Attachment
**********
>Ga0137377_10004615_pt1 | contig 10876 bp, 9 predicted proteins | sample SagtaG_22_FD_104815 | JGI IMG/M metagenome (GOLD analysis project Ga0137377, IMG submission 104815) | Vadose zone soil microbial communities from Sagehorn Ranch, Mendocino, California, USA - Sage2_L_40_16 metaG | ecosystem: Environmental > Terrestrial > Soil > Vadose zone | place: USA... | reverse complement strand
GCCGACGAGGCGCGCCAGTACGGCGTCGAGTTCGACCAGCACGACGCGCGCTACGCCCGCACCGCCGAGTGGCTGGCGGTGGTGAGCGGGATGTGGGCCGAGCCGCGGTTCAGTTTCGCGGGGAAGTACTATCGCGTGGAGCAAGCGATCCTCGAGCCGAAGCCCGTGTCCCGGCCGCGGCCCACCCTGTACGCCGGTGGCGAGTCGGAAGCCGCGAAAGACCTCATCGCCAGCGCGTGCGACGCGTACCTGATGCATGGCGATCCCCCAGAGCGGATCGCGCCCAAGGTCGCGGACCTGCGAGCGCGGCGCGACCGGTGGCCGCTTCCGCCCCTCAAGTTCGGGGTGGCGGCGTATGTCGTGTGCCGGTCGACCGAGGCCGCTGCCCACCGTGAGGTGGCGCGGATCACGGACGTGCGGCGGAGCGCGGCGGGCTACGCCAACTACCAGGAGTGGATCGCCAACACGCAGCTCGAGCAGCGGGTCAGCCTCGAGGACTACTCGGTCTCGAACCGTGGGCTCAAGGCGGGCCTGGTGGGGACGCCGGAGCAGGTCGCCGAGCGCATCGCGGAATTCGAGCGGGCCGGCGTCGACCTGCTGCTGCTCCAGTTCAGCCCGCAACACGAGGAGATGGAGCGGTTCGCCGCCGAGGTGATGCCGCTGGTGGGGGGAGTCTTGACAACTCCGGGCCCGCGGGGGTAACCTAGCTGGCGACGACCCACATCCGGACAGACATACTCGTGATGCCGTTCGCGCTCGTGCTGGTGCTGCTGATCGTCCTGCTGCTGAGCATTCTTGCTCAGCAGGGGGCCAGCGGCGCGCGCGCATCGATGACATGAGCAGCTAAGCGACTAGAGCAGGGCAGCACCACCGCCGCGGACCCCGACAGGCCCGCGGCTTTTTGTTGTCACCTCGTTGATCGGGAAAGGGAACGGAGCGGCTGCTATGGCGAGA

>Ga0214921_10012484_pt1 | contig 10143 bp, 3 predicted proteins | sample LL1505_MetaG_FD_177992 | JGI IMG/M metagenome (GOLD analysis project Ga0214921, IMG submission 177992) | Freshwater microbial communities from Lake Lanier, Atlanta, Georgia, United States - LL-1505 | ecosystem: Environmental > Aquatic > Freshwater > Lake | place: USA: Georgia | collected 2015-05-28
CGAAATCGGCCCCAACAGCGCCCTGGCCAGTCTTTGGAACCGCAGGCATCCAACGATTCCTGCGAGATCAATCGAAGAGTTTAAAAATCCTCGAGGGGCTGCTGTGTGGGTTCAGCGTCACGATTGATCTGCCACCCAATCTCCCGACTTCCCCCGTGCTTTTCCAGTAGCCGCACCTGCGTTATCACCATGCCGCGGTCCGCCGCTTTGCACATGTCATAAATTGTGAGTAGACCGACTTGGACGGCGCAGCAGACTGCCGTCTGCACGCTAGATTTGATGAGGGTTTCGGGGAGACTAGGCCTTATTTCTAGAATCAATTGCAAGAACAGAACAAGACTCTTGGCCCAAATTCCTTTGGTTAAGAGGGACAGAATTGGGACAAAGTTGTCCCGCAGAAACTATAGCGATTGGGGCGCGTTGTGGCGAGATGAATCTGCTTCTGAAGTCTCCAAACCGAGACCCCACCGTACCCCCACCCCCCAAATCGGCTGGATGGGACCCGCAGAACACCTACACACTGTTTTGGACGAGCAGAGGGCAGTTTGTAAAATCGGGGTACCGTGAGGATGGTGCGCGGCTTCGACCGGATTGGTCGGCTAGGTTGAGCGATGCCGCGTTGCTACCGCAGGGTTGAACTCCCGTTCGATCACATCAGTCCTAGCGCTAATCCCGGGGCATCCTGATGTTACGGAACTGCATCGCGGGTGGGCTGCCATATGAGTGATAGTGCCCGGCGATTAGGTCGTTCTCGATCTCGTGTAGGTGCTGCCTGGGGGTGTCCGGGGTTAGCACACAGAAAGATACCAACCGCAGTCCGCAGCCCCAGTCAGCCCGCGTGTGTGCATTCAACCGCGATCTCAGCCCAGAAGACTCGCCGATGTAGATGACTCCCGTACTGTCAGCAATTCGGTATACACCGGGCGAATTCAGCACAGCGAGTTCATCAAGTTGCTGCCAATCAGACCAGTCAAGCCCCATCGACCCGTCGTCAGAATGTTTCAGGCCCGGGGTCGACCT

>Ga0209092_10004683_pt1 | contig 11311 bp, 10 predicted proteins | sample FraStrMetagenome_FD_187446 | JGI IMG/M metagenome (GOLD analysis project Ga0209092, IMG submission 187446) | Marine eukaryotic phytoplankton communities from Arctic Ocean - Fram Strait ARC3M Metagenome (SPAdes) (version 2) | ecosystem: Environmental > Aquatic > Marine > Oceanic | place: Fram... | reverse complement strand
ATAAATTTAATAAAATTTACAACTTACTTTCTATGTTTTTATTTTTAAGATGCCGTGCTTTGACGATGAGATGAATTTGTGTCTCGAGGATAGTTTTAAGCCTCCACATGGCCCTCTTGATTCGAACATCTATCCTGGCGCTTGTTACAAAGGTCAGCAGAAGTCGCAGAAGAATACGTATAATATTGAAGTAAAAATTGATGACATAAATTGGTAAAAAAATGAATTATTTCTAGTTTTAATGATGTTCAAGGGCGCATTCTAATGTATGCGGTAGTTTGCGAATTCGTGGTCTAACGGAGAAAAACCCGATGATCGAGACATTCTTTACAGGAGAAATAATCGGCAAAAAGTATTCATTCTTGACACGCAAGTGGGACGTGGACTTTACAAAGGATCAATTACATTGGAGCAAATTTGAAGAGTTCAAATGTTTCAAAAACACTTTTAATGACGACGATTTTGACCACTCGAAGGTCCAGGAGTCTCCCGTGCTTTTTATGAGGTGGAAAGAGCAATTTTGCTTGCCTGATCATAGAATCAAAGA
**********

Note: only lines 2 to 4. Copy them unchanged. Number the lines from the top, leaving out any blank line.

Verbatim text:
GCCGACGAGGCGCGCCAGTACGGCGTCGAGTTCGACCAGCACGACGCGCGCTACGCCCGCACCGCCGAGTGGCTGGCGGTGGTGAGCGGGATGTGGGCCGAGCCGCGGTTCAGTTTCGCGGGGAAGTACTATCGCGTGGAGCAAGCGATCCTCGAGCCGAAGCCCGTGTCCCGGCCGCGGCCCACCCTGTACGCCGGTGGCGAGTCGGAAGCCGCGAAAGACCTCATCGCCAGCGCGTGCGACGCGTACCTGATGCATGGCGATCCCCCAGAGCGGATCGCGCCCAAGGTCGCGGACCTGCGAGCGCGGCGCGACCGGTGGCCGCTTCCGCCCCTCAAGTTCGGGGTGGCGGCGTATGTCGTGTGCCGGTCGACCGAGGCCGCTGCCCACCGTGAGGTGGCGCGGATCACGGACGTGCGGCGGAGCGCGGCGGGCTACGCCAACTACCAGGAGTGGATCGCCAACACGCAGCTCGAGCAGCGGGTCAGCCTCGAGGACTACTCGGTCTCGAACCGTGGGCTCAAGGCGGGCCTGGTGGGGACGCCGGAGCAGGTCGCCGAGCGCATCGCGGAATTCGAGCGGGCCGGCGTCGACCTGCTGCTGCTCCAGTTCAGCCCGCAACACGAGGAGATGGAGCGGTTCGCCGCCGAGGTGATGCCGCTGGTGGGGGGAGTCTTGACAACTCCGGGCCCGCGGGGGTAACCTAGCTGGCGACGACCCACATCCGGACAGACATACTCGTGATGCCGTTCGCGCTCGTGCTGGTGCTGCTGATCGTCCTGCTGCTGAGCATTCTTGCTCAGCAGGGGGCCAGCGGCGCGCGCGCATCGATGACATGAGCAGCTAAGCGACTAGAGCAGGGCAGCACCACCGCCGCGGACCCCGACAGGCCCGCGGCTTTTTGTTGTCACCTCGTTGATCGGGAAAGGGAACGGAGCGGCTGCTATGGCGAGA

>Ga0214921_10012484_pt1 | contig 10143 bp, 3 predicted proteins | sample LL1505_MetaG_FD_177992 | JGI IMG/M metagenome (GOLD analysis project Ga0214921, IMG submission 177992) | Freshwater microbial communities from Lake Lanier, Atlanta, Georgia, United States - LL-1505 | ecosystem: Environmental > Aquatic > Freshwater > Lake | place: USA: Georgia | collected 2015-05-28
CGAAATCGGCCCCAACAGCGCCCTGGCCAGTCTTTGGAACCGCAGGCATCCAACGATTCCTGCGAGATCAATCGAAGAGTTTAAAAATCCTCGAGGGGCTGCTGTGTGGGTTCAGCGTCACGATTGATCTGCCACCCAATCTCCCGACTTCCCCCGTGCTTTTCCAGTAGCCGCACCTGCGTTATCACCATGCCGCGGTCCGCCGCTTTGCACATGTCATAAATTGTGAGTAGACCGACTTGGACGGCGCAGCAGACTGCCGTCTGCACGCTAGATTTGATGAGGGTTTCGGGGAGACTAGGCCTTATTTCTAGAATCAATTGCAAGAACAGAACAAGACTCTTGGCCCAAATTCCTTTGGTTAAGAGGGACAGAATTGGGACAAAGTTGTCCCGCAGAAACTATAGCGATTGGGGCGCGTTGTGGCGAGATGAATCTGCTTCTGAAGTCTCCAAACCGAGACCCCACCGTACCCCCACCCCCCAAATCGGCTGGATGGGACCCGCAGAACACCTACACACTGTTTTGGACGAGCAGAGGGCAGTTTGTAAAATCGGGGTACCGTGAGGATGGTGCGCGGCTTCGACCGGATTGGTCGGCTAGGTTGAGCGATGCCGCGTTGCTACCGCAGGGTTGAACTCCCGTTCGATCACATCAGTCCTAGCGCTAATCCCGGGGCATCCTGATGTTACGGAACTGCATCGCGGGTGGGCTGCCATATGAGTGATAGTGCCCGGCGATTAGGTCGTTCTCGATCTCGTGTAGGTGCTGCCTGGGGGTGTCCGGGGTTAGCACACAGAAAGATACCAACCGCAGTCCGCAGCCCCAGTCAGCCCGCGTGTGTGCATTCAACCGCGATCTCAGCCCAGAAGACTCGCCGATGTAGATGACTCCCGTACTGTCAGCAATTCGGTATACACCGGGCGAATTCAGCACAGCGAGTTCATCAAGTTGCTGCCAATCAGACCAGTCAAGCCCCATCGACCCGTCGTCAGAATGTTTCAGGCCCGGGGTCGACCT